Therefore I think the district court properly enjoined Feinberg from violating both the overtime and the record-keeping provisions of the Act, and I would affirm the judgment below in all respects.
1. Feinberg stipulated that his employees were within the coverage of the Fair Labor Standards Act. No question has been raised concerning the possible application to this case of the exception contained in § 13(b) (1) of the Act, 29 U.S.C.A. § 213(b) (1), which provides that "any employee with respect to whom the Interstate Commerce Commission has power to establish qualifications and maximum hours of service pursuant to the provisions of section 204 of the Motor Carrier Act," 49 U.S.C.A. § 304, shall not be subject to the overtime provisions of the Fair Labor Standards Act. See Morris v. McComb, 1947, 332 U.S. 422, 68 S.Ct. 131, 92 L.Ed. 44.
2. The pertinent statutory provisions are 7(a) and 7(e) of the Fair Labor Standards Act as amended. They read as follows:
Sec. 7(a). "Except as otherwise provided in this section, no employer shall employ any of his employees * * * for a workweek longer than forty hours, unless such employee receives compensation for his employment in excess of the hours above specified at a rate not less than one and one-half times the regular rate at which he is employed." 29 U.S.C. A. § 207(a).
Sec. 7(e). "No employer shall be deemed to have violated subsection (a) of this section by employing any employee for a workweek in excess of forty hours if such employee is employed pursuant to a bona fide individual contract, or pursuant to an agreement made as a result of collective bargaining by representatives of employees, if the duties of such employee necessitate irregular hours of work, and the contract or agreement (1) specifies a regular rate of pay of not less than the minimum hourly rate provided in section 6(a) and compensation at not less than one and one-half times such rate for all hours worked in excess of forty in any workweek, and (2) provides a weekly guaranty of pay for not more than sixty hours based on the rates so specified." 29 U.S.C.A. § 207(e).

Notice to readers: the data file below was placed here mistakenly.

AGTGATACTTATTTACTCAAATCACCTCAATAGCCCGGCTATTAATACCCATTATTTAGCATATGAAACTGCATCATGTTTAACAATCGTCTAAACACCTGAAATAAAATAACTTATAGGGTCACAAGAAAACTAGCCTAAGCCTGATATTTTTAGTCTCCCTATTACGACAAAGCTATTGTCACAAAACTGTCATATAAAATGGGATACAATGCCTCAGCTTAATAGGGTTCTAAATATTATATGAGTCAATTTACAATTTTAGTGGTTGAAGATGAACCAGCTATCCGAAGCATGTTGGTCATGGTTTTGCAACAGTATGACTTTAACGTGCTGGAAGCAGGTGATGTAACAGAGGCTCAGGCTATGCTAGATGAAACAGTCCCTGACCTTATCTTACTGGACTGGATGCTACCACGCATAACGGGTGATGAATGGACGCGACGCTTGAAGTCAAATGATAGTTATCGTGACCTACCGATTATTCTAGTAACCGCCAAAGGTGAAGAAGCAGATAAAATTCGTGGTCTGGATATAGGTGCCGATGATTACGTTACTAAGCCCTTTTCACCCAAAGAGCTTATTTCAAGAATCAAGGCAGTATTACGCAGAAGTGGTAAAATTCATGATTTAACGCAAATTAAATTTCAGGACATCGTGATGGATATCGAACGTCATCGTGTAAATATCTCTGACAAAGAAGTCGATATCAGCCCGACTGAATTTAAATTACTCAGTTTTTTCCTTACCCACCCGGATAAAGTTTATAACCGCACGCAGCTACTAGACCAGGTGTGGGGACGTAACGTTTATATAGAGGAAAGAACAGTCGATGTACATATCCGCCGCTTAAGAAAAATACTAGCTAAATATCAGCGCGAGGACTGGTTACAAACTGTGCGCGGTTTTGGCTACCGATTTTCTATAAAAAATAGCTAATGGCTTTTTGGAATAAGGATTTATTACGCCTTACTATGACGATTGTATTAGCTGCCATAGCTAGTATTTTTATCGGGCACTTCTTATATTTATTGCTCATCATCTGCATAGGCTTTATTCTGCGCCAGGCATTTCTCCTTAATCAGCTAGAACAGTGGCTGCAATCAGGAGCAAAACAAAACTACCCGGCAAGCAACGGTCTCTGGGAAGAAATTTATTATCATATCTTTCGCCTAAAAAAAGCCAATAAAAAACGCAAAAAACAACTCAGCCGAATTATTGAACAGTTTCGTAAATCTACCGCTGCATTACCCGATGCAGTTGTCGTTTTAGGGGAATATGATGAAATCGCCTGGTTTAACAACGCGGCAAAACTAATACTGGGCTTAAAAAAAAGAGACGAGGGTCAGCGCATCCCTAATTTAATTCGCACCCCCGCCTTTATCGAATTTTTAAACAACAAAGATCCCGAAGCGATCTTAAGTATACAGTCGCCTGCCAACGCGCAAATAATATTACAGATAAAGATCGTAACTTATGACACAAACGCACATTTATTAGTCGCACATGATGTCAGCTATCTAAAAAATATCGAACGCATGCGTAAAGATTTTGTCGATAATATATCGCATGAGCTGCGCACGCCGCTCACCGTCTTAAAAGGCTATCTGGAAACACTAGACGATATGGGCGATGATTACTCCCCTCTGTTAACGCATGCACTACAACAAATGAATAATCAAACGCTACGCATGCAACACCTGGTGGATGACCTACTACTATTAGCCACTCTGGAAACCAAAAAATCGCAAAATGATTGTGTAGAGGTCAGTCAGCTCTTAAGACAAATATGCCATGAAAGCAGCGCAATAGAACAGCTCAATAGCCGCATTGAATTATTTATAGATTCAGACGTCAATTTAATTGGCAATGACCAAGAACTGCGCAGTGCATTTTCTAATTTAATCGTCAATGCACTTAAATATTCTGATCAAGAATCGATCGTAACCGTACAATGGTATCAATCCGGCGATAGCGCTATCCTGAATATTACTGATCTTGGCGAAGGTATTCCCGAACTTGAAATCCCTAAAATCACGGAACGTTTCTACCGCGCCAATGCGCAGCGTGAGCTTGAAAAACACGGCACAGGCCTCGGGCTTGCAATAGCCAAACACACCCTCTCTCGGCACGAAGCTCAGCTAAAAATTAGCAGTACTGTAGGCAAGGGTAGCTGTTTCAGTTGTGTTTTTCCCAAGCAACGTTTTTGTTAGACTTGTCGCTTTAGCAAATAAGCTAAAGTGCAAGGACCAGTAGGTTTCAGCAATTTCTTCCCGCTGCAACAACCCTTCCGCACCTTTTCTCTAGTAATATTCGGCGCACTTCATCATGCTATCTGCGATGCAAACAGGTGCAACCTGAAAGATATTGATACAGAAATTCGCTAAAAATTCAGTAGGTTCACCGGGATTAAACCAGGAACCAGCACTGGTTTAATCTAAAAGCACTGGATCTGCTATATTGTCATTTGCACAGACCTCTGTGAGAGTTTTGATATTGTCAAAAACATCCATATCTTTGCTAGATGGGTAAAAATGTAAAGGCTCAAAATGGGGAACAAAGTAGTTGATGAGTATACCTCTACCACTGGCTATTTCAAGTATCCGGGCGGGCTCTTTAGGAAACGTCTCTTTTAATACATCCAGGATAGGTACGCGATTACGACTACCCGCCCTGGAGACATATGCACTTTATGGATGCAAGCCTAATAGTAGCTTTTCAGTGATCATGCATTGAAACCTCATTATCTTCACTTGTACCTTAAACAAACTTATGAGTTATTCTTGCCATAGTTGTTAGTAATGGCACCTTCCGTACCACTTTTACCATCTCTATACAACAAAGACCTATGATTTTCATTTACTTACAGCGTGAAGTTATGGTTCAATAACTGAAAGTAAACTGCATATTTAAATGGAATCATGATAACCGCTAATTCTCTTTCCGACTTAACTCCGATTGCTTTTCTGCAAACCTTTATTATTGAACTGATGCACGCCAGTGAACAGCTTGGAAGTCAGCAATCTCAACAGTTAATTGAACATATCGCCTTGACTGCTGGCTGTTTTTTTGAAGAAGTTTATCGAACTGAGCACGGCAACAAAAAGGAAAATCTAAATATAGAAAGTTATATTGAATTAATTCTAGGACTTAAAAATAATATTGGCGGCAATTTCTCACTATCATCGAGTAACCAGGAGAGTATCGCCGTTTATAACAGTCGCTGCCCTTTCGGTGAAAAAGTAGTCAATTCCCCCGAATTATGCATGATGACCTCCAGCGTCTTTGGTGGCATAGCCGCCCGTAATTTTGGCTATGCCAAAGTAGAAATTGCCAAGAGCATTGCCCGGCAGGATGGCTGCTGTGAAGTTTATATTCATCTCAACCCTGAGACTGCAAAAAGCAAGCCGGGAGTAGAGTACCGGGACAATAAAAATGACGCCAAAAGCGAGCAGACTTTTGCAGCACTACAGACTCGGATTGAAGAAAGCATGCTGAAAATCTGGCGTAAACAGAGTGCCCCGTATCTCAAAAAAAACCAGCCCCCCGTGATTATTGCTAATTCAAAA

3. For instance, the schedule of wages provides:
Chauffeurs' Chauffeurs' guaranteed wage guaranteed wage forty-eight hour and hourly rate — week forty-eight hour week $91.00 ....................... $1.75 92.00 ....................... 1.77 93.00 ....................... 1.79
4. A footnote in Mitchell v. Brandtjen & Kluge, Inc., 1 Cir., 1955, 228 F.2d 291, 296, note 1, suggests the same position: "The argument would be that when § 7(e) requires that a bona fide contract of employment must specify, among other things, `a regular rate of pay of not less than the minimum hourly rate provided in section 6(a)', it is not enough that the contract of employment may name an hourly rate and label it the `regular rate of pay', where it is obvious that such hourly rate is merely an arbitrary and fictitious figure not really meant by the parties to be the basis upon which the agreed compensation is to be calculated."